Speaking at the Aspen Security Forum, Tom Burt, Microsoft's corporate vice president for customer security and trust, said the technology firm had earlier this year detected a fake domain that was likely used as part of phishing attacks directed at the three campaigns.
Microsoft took down the site and prevented the victims from "being infected by that particular attack," Burt said.
Multiple US intelligence and homeland security officials have said in recent days that Russia has not yet attempted a large-scale effort to manipulate specific election infrastructure in the midterm elections, as it did in the 2016 race.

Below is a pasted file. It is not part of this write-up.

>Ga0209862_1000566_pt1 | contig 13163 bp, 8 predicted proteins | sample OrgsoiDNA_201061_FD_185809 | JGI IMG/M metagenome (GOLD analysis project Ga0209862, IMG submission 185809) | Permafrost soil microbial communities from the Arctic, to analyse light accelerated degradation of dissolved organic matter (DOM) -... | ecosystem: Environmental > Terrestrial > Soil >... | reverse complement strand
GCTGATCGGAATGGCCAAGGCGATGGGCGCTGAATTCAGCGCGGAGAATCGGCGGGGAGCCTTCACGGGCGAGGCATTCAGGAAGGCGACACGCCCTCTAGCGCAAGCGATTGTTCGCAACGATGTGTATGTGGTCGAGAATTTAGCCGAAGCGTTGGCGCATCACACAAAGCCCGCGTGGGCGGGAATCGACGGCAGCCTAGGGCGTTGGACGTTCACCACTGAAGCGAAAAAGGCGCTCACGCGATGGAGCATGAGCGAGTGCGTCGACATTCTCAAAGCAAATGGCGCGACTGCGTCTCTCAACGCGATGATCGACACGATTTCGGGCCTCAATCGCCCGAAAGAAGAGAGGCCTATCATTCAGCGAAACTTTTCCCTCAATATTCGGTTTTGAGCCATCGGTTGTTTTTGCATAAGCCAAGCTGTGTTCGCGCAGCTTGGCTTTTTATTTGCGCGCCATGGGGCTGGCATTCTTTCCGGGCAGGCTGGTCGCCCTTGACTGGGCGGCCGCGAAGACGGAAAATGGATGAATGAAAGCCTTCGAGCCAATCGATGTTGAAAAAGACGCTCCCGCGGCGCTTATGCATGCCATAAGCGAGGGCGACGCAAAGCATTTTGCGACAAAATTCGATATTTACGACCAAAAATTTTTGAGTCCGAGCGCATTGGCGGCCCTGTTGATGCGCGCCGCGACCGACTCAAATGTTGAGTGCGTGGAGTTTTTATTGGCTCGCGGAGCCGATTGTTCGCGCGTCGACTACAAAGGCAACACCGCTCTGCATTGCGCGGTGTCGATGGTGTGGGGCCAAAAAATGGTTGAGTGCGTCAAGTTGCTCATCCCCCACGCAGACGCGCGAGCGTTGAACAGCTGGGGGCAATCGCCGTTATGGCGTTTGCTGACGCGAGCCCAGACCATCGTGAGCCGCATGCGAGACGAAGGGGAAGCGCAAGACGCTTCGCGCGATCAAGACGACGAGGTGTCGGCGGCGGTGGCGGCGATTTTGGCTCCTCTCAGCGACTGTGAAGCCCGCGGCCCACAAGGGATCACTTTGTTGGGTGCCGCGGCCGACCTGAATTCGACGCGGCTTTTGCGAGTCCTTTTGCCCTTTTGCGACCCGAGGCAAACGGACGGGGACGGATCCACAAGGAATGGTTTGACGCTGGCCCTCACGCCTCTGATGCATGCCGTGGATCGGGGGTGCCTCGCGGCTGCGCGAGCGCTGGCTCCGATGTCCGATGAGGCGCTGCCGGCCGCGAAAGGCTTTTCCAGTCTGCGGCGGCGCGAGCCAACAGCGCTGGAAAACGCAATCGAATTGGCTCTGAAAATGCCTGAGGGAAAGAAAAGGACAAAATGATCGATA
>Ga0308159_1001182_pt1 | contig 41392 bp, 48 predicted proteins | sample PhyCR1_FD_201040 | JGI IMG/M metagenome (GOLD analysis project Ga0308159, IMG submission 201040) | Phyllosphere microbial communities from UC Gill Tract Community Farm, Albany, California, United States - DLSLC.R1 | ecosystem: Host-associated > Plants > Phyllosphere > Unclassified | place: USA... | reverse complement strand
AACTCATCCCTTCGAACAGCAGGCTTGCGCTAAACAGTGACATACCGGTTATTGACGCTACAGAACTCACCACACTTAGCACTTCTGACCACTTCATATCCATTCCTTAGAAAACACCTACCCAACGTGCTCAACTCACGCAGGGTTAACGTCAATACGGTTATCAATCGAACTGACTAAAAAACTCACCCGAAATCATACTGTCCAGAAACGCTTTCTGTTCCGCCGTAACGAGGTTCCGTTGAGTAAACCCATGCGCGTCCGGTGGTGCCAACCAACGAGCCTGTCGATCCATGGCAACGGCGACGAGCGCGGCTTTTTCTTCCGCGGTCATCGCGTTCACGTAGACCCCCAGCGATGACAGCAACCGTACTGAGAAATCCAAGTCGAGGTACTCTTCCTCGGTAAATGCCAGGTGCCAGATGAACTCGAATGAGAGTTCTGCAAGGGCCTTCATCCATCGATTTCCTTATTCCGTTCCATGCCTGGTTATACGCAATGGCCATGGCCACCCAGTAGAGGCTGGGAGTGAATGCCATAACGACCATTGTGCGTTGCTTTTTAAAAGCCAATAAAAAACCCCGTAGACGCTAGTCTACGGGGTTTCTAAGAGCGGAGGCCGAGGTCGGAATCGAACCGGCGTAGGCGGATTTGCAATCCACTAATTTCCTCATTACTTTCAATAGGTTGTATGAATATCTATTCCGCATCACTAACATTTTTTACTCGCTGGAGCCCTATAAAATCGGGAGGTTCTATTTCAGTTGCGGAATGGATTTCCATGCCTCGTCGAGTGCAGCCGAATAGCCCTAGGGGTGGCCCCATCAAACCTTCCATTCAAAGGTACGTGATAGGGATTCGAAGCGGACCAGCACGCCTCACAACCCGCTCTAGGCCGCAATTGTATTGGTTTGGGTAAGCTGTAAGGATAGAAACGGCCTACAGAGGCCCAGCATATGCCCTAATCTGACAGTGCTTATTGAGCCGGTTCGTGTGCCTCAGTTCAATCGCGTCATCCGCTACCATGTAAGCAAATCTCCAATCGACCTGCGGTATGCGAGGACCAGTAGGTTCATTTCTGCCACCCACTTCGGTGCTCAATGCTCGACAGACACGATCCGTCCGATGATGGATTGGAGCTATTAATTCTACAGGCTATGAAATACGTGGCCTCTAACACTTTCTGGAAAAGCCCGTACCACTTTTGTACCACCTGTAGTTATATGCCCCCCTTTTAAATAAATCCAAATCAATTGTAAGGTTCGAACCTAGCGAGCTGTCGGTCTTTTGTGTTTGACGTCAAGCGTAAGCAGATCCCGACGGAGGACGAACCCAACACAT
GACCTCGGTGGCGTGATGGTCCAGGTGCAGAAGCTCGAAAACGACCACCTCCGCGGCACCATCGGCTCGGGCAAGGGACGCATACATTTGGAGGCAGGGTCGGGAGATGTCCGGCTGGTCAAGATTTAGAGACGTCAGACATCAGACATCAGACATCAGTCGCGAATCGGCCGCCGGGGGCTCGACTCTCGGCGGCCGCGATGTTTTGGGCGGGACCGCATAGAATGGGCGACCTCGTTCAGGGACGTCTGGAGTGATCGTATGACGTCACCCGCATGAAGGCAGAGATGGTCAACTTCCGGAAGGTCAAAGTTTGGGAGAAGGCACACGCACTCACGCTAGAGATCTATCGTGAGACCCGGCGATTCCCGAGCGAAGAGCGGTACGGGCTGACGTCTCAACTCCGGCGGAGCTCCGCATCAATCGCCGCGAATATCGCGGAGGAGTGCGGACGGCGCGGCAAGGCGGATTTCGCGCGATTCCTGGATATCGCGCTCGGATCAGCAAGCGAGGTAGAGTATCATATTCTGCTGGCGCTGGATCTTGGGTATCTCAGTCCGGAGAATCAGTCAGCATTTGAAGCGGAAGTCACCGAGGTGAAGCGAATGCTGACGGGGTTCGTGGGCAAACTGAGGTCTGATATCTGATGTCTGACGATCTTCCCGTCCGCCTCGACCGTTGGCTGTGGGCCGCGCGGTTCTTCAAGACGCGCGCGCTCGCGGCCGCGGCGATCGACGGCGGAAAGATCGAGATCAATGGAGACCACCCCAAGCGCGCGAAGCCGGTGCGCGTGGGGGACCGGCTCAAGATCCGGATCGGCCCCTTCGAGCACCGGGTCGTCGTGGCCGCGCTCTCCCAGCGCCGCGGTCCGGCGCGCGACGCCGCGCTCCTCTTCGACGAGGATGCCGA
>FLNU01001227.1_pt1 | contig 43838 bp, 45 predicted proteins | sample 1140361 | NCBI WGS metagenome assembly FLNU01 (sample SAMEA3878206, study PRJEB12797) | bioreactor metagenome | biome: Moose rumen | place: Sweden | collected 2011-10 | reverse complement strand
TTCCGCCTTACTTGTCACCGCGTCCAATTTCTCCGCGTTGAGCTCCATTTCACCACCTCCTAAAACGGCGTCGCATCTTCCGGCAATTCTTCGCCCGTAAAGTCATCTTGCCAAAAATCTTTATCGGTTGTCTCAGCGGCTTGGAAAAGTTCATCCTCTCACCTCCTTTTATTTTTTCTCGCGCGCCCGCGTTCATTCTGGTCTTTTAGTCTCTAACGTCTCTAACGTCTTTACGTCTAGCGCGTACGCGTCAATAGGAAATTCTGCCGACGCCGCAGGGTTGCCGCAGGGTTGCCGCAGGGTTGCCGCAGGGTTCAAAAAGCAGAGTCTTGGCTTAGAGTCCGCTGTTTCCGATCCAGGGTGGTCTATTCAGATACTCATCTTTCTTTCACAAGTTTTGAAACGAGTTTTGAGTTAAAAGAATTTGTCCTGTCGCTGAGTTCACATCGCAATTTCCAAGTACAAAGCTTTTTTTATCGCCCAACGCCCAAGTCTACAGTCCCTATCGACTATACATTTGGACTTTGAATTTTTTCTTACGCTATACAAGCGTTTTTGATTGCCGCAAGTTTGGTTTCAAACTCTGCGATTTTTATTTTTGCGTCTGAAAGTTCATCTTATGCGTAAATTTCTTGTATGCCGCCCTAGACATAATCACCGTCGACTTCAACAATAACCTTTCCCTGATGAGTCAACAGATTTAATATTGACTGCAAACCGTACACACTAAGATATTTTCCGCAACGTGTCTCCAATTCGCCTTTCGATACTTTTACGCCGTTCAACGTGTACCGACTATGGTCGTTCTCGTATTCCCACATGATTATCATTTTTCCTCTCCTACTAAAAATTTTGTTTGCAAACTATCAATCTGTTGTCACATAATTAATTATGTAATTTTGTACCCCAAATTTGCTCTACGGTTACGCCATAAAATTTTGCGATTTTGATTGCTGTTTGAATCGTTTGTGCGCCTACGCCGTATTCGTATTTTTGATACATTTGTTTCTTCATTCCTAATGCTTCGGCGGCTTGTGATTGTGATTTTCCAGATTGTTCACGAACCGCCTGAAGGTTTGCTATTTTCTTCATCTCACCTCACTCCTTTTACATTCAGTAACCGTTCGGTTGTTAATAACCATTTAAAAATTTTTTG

Burt said the specific phishing tactic, which generally involves duping a victim into clicking a malicious link, was one they discovered being used by a Russian intelligence hacking group often referred to as Fancy Bear in the lead-up to the presidential election.
The hacking unit is directed by the GRU, the Russian military intelligence agency which was formally blamed for the Democratic National Committee hack and other damaging election cyberintrusions earlier this month in an indictment prepared by special counsel Robert Mueller. Cybersecurity firms have said Fancy Bear was one of the units of the GRU responsible for the hacks.
A top Homeland Security official Friday called the cases "concerning" but downplayed their broader significance in an interview at a Washington Post event. "I see intelligence, I see reporting on stuff every day that would look -- absent context -- concerning," said Christopher Krebs, the undersecretary in charge of DHS' National Protection and Programs Directorate.